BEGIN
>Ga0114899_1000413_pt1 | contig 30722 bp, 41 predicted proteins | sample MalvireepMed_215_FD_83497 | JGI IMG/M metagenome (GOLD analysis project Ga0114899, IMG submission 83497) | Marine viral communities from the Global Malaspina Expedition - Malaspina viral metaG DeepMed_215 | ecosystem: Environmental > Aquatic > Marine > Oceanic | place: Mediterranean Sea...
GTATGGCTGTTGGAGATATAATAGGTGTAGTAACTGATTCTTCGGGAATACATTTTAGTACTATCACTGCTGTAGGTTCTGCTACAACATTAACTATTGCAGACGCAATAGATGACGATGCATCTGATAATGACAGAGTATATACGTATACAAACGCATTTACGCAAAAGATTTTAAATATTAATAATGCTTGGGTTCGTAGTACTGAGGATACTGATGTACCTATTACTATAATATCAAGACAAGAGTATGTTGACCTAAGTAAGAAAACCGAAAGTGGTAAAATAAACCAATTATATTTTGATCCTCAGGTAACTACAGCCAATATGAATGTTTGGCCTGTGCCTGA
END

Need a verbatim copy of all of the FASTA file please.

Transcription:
>Ga0114899_1000413_pt1 | contig 30722 bp, 41 predicted proteins | sample MalvireepMed_215_FD_83497 | JGI IMG/M metagenome (GOLD analysis project Ga0114899, IMG submission 83497) | Marine viral communities from the Global Malaspina Expedition - Malaspina viral metaG DeepMed_215 | ecosystem: Environmental > Aquatic > Marine > Oceanic | place: Mediterranean Sea...
GTATGGCTGTTGGAGATATAATAGGTGTAGTAACTGATTCTTCGGGAATACATTTTAGTACTATCACTGCTGTAGGTTCTGCTACAACATTAACTATTGCAGACGCAATAGATGACGATGCATCTGATAATGACAGAGTATATACGTATACAAACGCATTTACGCAAAAGATTTTAAATATTAATAATGCTTGGGTTCGTAGTACTGAGGATACTGATGTACCTATTACTATAATATCAAGACAAGAGTATGTTGACCTAAGTAAGAAAACCGAAAGTGGTAAAATAAACCAATTATATTTTGATCCTCAGGTAACTACAGCCAATATGAATGTTTGGCCTGTGCCTGA